- Cultivate a lifelong love affair with learning
The ability to learn, unlearn and relearn is essential in the dynamic and rapidly evolving world that we live in. Taking responsibility for our own development by cultivating a curious and growth mindset is the key to success.
Top Tip – Identify your own skills gaps and discuss with your line manager or work colleagues what support is available, i.e. coaching, mentoring, eLearning, training courses ☺
- Celebrate success
When we anticipate achieving something, or we take time to recognise those
achievements, dopamine, one of the quartet of chemicals responsible for our happiness, is released. So, relishing the opportunity to celebrate our successes, no matter how small, will give us an instant reward.
Top Tip – After you have finished work write down the 3 highlights of your working day and take a few moments to sit back and reflect upon these and feel proud of what you have achieved ☺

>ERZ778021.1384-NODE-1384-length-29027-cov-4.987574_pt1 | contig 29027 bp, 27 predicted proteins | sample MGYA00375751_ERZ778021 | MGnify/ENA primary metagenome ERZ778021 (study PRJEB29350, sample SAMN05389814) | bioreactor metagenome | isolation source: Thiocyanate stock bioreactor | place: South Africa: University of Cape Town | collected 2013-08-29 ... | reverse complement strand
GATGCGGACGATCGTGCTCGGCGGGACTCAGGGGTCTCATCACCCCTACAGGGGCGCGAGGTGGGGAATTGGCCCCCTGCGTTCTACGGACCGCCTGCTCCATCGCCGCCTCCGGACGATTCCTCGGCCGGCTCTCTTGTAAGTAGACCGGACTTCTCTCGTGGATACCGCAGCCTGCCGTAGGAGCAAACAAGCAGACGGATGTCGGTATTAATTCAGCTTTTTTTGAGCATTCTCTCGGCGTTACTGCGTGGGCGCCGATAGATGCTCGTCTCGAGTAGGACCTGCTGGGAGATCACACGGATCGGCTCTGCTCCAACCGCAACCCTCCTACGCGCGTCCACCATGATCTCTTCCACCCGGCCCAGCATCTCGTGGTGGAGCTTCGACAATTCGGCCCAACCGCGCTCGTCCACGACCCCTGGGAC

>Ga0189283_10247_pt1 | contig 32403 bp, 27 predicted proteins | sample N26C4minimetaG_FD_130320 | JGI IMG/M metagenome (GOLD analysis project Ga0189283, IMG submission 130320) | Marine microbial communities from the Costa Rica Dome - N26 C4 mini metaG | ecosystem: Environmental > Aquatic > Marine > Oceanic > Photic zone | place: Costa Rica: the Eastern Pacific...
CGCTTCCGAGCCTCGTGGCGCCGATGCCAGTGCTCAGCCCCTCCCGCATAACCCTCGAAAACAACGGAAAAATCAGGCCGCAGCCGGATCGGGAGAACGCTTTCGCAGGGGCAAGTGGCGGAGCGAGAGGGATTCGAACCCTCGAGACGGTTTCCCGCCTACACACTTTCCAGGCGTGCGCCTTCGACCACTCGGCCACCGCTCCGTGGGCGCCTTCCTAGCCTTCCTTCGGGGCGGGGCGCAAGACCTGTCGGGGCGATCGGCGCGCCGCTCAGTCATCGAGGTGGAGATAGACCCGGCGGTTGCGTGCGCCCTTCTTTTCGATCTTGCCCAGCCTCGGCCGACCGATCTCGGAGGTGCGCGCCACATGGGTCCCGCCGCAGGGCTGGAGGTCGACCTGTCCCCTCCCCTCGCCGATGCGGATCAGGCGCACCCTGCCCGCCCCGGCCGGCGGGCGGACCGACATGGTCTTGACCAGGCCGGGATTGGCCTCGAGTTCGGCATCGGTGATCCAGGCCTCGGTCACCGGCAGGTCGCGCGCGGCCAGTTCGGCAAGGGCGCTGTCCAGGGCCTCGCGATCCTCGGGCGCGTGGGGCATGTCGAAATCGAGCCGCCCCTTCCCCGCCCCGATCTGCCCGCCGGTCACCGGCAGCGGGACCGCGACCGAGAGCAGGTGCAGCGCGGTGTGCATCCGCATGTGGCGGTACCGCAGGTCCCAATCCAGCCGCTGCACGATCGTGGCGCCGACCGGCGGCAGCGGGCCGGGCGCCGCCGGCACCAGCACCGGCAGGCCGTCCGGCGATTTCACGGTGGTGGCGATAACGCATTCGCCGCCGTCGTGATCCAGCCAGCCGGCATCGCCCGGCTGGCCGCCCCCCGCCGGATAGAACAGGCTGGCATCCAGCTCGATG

Award-winning and bestselling author
Interested in more from Liggy Webb? Join us together with Liggy and UKI Senior Behavioural Scientist Gill Tanner to discover actionable insights into how you can build organisational resilience and establish a culture of wellbeing in your business.
When: Friday 4th March, 10am – 11am BST. Click here to secure your place.
About Liggy Webb
Liggy Webb is an award winning and bestselling author, presenter and international consultant. She is also the founding director of The Learning Architect, an international consortium of behavioural skills specialists. She is recognised as a thought leader on human resilience and works with a wide range of businesses focusing on optimising potential through continual learning and behavioural agility.